An L3C is a low-profit limited liability company (L3C). It is a legal form of business entity, recognized in just a few states, designed to bridge the gap between non-profit and for-profit investing. The concept is that the L3C can provide a structure that facilitates investments in socially beneficial, for-profit ventures while simplifying compliance with federal tax laws governing program-related investments. From a tax perspective, the focus in understanding the L3C structure is on the type of investment that would qualify as a program-related investment, which could be made by a private foundation.
An L3C is a for-profit entity, but its purpose is to perform socially beneficial services, not maximizing income. The L3C is unique in that it is a hybrid entity sharing the legal and tax flexibility of a traditional LLC, the social benefits of a nonprofit organization, and the branding and market positioning advantages of a social enterprise. The L3C is designed to make it easier for socially oriented businesses to attract investments from foundations and additional money from private investors.
As with non-profit entities, the L3C’s articles of organization must meet the federal tax standards for program-related investing. Organizers prefer the L3C concept to maximize the benefits of program-related investment (PRI) as a way to satisfy a federal tax law requirement that foundations distribute at least 5% of their assets every year for charitable purposes.
An L3C is established under state law. Unfortunately, as of the date of this article, Indiana has not passed a law permitting the formation of a L3C. However, an L3C formed in another state would be recognized as a foreign entity doing business in Indiana law if properly registered with the Indiana Secretary of State. To date, the L3C is recognized only in Illinois, Louisiana, Maine, Michigan, North Carolina, Rhode Island, Utah, Vermont, and Wyoming and the federal jurisdictions of the Crow Indian Nation of Montana and the Oglala Sioux Tribe. 26 other states have considered legislation to allow L3C’s. Fewer than 1,000 L3C’s exist today.
In May, 2012, the IRS released proposed regulations that broaden the landscape of what constitutes an acceptable PRI by adding nine new examples of investments that would qualify, along with some general principles. Legislation is also pending at federal level that will simplify the process for receiving IRS approval that an investment qualifies as a PRI.
A principal advantage of the L3C is its qualification as a program related investment (PRI), an investment with a socially beneficial purpose that is consistent with and furthers a foundation’s mission. Because foundations can only directly invest in for-profit ventures qualified as PRIs, many foundations refrain from investing in for-profit ventures due to the uncertainty of whether they would qualify as PRIs or use costly time and resources to acquire a Private Letter Ruling from the IRS to verify that the venture is a valid PRI. An L3C’s operating agreement minimizes this problem by specifically outlining its respective PRI-qualified purpose in being formed, making it easier for foundations to identify social-purpose businesses as well as helping to ensure that their tax-exemptions remain secure.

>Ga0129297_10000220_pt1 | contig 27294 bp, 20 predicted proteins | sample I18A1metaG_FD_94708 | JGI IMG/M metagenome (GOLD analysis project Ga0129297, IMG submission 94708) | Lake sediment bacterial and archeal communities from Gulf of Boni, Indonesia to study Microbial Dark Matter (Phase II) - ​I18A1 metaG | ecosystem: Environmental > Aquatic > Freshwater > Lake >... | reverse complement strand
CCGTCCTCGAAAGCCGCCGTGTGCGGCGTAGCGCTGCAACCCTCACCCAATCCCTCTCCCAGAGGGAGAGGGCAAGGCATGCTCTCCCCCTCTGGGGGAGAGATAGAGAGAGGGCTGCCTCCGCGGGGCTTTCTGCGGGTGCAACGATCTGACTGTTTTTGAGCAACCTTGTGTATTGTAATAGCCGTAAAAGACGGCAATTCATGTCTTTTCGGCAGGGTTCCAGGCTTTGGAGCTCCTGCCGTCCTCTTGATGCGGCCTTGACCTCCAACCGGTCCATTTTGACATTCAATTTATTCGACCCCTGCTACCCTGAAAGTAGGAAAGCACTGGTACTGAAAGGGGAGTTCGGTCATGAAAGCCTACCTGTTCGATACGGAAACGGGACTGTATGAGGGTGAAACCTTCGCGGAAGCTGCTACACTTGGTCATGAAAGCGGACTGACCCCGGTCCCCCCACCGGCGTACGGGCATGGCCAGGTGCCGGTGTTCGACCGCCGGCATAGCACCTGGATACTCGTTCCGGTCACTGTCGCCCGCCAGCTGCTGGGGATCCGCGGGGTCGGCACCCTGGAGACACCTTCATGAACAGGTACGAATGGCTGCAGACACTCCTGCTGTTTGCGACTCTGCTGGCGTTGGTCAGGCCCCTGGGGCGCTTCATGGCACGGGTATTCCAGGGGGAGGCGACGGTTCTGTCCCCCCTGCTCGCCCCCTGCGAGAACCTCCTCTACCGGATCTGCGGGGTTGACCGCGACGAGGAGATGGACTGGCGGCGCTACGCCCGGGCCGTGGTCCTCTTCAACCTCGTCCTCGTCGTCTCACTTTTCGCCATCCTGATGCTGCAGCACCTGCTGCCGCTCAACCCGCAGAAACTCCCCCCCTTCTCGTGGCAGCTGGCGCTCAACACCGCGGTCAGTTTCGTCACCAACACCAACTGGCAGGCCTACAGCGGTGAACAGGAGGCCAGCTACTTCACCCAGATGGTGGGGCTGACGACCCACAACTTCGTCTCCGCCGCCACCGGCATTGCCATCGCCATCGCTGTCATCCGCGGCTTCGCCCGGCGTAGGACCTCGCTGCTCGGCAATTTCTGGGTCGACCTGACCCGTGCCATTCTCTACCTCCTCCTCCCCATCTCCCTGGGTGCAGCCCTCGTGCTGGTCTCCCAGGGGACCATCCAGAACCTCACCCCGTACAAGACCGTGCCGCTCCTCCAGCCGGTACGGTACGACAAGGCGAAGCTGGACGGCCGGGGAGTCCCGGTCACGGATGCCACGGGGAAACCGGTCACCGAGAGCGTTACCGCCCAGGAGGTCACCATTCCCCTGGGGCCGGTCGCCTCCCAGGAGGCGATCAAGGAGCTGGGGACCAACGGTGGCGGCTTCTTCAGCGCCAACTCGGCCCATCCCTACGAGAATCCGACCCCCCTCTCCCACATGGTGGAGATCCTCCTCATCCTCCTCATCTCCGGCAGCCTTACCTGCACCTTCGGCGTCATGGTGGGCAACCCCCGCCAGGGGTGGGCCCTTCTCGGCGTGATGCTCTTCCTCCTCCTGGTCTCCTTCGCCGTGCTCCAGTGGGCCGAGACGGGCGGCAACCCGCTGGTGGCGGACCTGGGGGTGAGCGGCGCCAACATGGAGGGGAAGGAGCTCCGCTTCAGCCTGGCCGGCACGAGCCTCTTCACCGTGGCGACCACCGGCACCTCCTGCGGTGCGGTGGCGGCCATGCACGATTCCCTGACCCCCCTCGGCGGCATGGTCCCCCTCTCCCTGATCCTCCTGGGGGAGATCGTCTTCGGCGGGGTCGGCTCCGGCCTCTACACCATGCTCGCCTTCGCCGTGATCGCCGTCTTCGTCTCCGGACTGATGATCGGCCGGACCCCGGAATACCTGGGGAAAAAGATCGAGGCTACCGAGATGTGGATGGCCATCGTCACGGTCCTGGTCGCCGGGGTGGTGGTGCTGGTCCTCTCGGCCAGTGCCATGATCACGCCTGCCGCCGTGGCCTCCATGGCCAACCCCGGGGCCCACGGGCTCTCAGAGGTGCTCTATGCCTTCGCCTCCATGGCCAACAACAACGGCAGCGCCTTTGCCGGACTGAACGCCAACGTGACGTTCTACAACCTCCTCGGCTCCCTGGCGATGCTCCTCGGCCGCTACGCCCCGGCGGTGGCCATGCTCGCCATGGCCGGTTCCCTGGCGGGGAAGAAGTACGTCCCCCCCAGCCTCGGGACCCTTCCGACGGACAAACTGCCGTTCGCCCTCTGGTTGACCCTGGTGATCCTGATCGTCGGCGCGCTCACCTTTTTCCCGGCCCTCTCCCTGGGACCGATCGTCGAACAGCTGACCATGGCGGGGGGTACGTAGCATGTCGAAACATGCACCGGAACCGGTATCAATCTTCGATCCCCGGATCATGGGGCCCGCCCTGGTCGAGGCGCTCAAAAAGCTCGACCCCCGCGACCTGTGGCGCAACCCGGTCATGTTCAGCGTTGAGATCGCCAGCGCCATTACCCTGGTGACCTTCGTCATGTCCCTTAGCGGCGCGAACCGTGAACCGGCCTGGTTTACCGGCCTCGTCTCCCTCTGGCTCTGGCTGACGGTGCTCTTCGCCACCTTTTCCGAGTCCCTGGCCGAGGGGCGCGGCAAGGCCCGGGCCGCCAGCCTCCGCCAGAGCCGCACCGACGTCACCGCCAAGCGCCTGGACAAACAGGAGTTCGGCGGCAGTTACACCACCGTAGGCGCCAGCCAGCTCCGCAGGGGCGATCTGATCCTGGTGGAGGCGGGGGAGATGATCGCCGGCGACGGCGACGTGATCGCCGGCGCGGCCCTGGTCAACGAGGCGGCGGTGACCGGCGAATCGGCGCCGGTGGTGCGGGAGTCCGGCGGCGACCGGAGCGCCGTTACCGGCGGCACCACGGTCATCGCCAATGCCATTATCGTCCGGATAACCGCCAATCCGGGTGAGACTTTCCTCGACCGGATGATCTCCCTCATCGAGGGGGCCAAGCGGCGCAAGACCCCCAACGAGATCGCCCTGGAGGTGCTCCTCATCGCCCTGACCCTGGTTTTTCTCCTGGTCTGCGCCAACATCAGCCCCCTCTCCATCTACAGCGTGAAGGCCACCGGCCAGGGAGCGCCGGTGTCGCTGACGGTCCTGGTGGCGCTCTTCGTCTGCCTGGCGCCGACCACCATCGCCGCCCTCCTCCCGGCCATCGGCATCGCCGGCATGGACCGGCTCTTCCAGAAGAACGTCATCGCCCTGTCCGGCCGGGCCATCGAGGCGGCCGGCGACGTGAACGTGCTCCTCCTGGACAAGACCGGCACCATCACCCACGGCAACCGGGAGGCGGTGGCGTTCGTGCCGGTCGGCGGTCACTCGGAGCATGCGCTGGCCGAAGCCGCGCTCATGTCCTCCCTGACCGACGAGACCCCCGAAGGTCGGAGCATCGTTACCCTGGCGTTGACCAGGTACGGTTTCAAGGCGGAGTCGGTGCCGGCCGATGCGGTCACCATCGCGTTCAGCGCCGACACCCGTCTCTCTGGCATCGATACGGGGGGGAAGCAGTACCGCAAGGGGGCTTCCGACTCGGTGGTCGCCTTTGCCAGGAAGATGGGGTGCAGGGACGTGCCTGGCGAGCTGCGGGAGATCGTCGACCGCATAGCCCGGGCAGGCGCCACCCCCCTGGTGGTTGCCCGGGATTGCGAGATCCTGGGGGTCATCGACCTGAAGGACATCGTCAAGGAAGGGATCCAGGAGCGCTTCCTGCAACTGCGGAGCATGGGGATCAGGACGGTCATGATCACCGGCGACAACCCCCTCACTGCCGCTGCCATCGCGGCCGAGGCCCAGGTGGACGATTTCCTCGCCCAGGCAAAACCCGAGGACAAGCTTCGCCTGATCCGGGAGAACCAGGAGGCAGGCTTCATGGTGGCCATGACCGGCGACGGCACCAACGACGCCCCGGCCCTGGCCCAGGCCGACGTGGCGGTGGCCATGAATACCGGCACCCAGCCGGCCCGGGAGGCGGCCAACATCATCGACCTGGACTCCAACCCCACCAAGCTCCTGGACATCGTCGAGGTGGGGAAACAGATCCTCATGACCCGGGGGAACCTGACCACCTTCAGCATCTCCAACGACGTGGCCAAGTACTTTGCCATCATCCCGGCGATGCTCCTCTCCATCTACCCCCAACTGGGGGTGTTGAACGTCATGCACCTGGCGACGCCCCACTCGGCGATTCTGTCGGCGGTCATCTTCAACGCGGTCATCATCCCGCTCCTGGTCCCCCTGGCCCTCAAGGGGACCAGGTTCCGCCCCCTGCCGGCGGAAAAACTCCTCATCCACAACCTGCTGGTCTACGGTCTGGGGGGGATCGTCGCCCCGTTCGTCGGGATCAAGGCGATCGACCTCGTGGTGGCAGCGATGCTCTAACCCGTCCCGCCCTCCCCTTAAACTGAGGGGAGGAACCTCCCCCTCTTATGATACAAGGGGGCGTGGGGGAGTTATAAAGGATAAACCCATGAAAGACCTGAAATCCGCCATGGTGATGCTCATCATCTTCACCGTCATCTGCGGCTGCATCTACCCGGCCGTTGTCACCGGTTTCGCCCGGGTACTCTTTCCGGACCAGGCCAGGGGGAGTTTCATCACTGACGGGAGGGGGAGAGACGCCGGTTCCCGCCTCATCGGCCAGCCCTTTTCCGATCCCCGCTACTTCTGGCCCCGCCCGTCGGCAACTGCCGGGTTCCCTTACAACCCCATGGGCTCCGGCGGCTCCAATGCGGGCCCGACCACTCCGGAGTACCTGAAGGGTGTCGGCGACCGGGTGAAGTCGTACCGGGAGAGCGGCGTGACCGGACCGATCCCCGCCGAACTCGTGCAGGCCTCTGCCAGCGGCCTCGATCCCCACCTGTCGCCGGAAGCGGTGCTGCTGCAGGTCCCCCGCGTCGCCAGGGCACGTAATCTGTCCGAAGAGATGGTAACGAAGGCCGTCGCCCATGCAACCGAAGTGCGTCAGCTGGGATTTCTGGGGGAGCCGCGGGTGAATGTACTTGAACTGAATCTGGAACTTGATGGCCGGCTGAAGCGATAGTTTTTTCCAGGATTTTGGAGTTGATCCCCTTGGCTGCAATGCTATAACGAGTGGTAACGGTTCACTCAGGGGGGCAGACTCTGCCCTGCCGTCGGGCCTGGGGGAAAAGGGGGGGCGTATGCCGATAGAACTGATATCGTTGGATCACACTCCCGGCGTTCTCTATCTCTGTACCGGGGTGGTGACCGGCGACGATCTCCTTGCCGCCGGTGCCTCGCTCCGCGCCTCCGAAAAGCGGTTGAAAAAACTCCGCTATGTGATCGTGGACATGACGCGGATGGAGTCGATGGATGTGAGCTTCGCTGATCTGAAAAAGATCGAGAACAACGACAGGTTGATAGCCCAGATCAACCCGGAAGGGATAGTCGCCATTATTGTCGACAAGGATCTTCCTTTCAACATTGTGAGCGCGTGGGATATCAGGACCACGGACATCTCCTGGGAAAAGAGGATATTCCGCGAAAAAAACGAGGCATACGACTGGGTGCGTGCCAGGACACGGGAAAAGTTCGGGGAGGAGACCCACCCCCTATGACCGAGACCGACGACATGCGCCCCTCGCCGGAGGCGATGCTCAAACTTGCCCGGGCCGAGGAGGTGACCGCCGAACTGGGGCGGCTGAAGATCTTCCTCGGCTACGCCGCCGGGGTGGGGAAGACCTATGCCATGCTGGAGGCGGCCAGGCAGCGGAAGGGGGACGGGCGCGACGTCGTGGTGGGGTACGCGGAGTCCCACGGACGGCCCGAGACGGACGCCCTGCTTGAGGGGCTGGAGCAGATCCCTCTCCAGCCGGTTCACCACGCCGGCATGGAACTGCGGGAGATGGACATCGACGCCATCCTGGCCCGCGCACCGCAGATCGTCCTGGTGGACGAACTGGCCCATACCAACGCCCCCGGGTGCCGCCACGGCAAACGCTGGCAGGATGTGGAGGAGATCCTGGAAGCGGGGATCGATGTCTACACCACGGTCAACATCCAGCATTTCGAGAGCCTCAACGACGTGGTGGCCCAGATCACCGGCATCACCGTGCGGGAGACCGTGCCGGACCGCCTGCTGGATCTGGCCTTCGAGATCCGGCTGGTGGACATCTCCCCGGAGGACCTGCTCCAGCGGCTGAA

Additionally, the fiduciary responsibilities of for-profit partners often prevent their participation in a foundation PRI in a for-profit venture. The L3C avoids this common problem through its flexible membership rules which allows partners to structure the L3C and adjust ownership to best fit their unique situations. By addressing these current investment challenges to PRIs, L3Cs are able to attract a greater influx of private capital from various sources of wealth in order to serve their charitable or education goals.
On April 30, 2008, Vermont became the first State to recognize the L3C as an official legal structure. Similar legislation has since been pushed in other States such as Georgia, Michigan, Montana and North Carolina. Although Vermont currently remains the only State to authorize the L3C, it has national applicability because L3Cs formed in Vermont can be used in any State or Territory.
Despite its socially-conscious mission, an L3C is not a tax-exempt organization under Section 501(c) of the Internal Revenue Code, and donations and investments in L3Cs are not tax deductible. Since the profits of an L3C “pass through” to its members and are taxed at individual rates, L3Cs operate like standard LLCs for federal tax purposes.
The L3C’s primary advantage is its ability to attract private foundation Program-Related Investments (PRIs) though its formal compliance with the PRI requirements set out in Regs. Sec. 53.4944-3(a). PRIs are a means for private foundations to invest in for-profit entities without incurring certain penalty taxes. State laws authorizing L3Cs require their organizing documents to track the provisions of Regs. Sec. 53.4944-3(a).
As a cautionary note, however, the IRS has not ruled whether private foundation investments in L3Cs qualify as PRIs. State laws authorizing L3Cs do not bind the federal tax authorities regarding PRIs, which may limit the utility of the business form until the IRS makes its determination.